State Drops Subpoena Against WFSU
UPDATE--Florida's Chief Financial Officer Jeff Atwater has withdrawn the subpoena against WFSU after it caused an uproar,the Orlando Sentinel reports.
The CFO's office wanted audio and notes from Tallahassee-based public radio station reporter Lynn Hatter, who reported on private insurance groups that were presenting information about the federal health care exchanges. A spokesman for the CFO said the subpoena was dropped after the issue was discussed with Hatter, the Sentinel reports.
Here is the earlier story:
An epic battle over freedom of the press is unfolding in Tallahassee, where state officials have subpoenaed audio recordings and notes from WFSU public radio reporter Lynn Hatter concerning an investigative story on health-insurance enrollment.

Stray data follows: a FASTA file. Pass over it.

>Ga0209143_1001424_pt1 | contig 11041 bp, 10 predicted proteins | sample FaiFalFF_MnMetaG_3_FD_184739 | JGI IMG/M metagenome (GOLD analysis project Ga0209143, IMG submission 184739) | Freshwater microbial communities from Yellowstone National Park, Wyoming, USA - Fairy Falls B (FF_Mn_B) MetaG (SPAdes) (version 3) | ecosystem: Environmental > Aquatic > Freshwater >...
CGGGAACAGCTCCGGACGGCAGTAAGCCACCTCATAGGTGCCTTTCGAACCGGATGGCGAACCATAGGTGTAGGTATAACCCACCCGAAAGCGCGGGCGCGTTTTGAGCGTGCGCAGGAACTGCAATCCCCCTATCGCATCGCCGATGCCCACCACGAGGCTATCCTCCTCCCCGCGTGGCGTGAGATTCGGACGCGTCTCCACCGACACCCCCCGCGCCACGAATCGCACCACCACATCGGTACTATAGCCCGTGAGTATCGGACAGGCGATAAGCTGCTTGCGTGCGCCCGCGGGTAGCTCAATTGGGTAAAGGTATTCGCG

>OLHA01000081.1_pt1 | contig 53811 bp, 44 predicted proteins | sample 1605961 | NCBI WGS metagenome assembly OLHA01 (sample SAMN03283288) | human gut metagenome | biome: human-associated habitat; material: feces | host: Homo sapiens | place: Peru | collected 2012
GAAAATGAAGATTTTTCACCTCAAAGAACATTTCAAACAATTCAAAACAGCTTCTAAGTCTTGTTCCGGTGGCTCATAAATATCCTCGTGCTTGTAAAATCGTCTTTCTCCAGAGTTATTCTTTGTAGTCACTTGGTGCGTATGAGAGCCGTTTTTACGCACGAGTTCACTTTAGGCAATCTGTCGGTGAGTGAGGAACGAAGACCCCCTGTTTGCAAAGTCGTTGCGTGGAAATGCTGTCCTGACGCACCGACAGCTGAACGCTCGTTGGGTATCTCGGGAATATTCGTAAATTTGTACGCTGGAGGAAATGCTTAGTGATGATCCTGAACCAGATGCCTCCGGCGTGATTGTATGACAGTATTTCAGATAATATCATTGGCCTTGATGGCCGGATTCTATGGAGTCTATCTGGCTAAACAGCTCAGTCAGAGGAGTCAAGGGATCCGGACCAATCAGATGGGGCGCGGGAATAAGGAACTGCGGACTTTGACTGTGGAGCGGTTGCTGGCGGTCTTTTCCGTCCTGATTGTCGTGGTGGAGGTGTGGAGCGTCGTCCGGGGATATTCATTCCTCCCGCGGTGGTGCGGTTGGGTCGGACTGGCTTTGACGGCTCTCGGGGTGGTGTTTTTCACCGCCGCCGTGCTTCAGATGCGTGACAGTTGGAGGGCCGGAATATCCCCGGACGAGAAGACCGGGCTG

Florida's Chief Financial Officer Jeff Atwater subpoenaed the materials when Hatter declined to turn them over in a public-records request, as Aaron Deslatte, Tallahassee Bureau Chief for theOrlando Sentinel, reported.
The situation is unusual in that WFSU is part of Florida State University, which as a part of state government would theoretically be subject to the public records law. In the Sentinel story, the First Amendment Foundation said the radio station should be protected by the shield law that applies to media organizations.
Atwater issued the subpoena at the request of attorneys for FSU, according to Deslatte's story.
The story that started all thiswas "Groups Unaffiliated With 'ObamaCare' Try to Cash In," which was aired and posted on Oct. 24. It said that a group calling itself "The Obamacare Enrollment Team," which made a presentation at a Tallahassee church, appeared instead to represent private insurance agents. They offered a more narrow list of choices than is available on the Healthcare.gov website, Hatter reported.